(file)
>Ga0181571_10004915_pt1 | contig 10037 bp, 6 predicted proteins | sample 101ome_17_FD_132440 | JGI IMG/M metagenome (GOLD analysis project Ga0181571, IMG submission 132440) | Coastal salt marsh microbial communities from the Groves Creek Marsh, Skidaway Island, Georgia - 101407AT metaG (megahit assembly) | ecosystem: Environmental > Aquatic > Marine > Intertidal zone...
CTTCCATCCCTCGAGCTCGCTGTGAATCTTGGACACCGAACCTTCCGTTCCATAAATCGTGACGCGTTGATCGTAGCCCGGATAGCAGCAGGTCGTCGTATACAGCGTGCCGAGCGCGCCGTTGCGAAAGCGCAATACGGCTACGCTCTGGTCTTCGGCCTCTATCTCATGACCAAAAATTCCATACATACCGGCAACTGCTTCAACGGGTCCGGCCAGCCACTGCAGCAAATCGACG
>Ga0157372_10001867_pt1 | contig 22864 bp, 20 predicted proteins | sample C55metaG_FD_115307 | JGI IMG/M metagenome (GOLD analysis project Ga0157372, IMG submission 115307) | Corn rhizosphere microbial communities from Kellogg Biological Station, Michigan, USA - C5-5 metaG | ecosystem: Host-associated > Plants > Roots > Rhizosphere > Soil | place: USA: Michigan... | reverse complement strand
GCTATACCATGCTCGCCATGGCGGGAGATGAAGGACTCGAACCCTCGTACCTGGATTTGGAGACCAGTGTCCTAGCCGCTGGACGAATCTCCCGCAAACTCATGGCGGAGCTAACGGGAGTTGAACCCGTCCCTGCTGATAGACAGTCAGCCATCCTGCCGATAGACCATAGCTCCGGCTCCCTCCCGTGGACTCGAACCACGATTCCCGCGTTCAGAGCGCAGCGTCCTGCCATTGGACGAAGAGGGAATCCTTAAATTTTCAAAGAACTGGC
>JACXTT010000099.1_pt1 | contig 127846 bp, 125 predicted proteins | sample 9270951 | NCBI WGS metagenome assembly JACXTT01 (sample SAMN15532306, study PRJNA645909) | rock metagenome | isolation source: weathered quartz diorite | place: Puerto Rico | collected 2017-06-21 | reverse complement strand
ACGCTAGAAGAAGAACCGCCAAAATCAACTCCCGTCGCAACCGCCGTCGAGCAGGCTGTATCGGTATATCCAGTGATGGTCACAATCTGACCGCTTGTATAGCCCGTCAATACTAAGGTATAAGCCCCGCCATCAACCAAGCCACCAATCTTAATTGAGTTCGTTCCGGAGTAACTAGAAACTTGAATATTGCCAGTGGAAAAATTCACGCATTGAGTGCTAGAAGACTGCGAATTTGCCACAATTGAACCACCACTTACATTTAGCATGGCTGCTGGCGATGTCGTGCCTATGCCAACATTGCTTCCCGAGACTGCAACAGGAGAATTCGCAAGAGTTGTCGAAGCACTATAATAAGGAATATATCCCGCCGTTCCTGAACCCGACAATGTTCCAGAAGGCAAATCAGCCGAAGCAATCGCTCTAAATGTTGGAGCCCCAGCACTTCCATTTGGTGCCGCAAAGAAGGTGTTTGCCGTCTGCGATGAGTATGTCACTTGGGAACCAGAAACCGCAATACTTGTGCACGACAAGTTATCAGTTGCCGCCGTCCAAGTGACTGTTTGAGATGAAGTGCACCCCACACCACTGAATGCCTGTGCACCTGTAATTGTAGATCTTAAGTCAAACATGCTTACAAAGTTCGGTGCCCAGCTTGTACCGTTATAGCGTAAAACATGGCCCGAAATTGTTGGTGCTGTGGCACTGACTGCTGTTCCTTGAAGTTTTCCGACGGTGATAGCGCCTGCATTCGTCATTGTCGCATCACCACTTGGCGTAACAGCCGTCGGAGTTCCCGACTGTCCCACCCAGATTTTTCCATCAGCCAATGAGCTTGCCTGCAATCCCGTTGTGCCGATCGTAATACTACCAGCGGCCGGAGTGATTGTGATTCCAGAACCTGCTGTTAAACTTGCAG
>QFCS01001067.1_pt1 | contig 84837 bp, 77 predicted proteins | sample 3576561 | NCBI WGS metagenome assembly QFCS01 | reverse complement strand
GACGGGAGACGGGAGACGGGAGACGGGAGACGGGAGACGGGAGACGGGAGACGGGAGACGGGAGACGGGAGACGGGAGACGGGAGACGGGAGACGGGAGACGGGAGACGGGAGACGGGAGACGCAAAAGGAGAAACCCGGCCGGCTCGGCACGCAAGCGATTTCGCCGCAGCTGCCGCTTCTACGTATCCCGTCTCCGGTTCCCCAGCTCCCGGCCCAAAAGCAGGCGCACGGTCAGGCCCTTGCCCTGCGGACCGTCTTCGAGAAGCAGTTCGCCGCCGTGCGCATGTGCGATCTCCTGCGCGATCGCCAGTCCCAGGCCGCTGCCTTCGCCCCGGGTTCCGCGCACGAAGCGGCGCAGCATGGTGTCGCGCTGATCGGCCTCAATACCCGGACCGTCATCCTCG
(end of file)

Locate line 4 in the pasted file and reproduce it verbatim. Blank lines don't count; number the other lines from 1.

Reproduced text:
GCTATACCATGCTCGCCATGGCGGGAGATGAAGGACTCGAACCCTCGTACCTGGATTTGGAGACCAGTGTCCTAGCCGCTGGACGAATCTCCCGCAAACTCATGGCGGAGCTAACGGGAGTTGAACCCGTCCCTGCTGATAGACAGTCAGCCATCCTGCCGATAGACCATAGCTCCGGCTCCCTCCCGTGGACTCGAACCACGATTCCCGCGTTCAGAGCGCAGCGTCCTGCCATTGGACGAAGAGGGAATCCTTAAATTTTCAAAGAACTGGC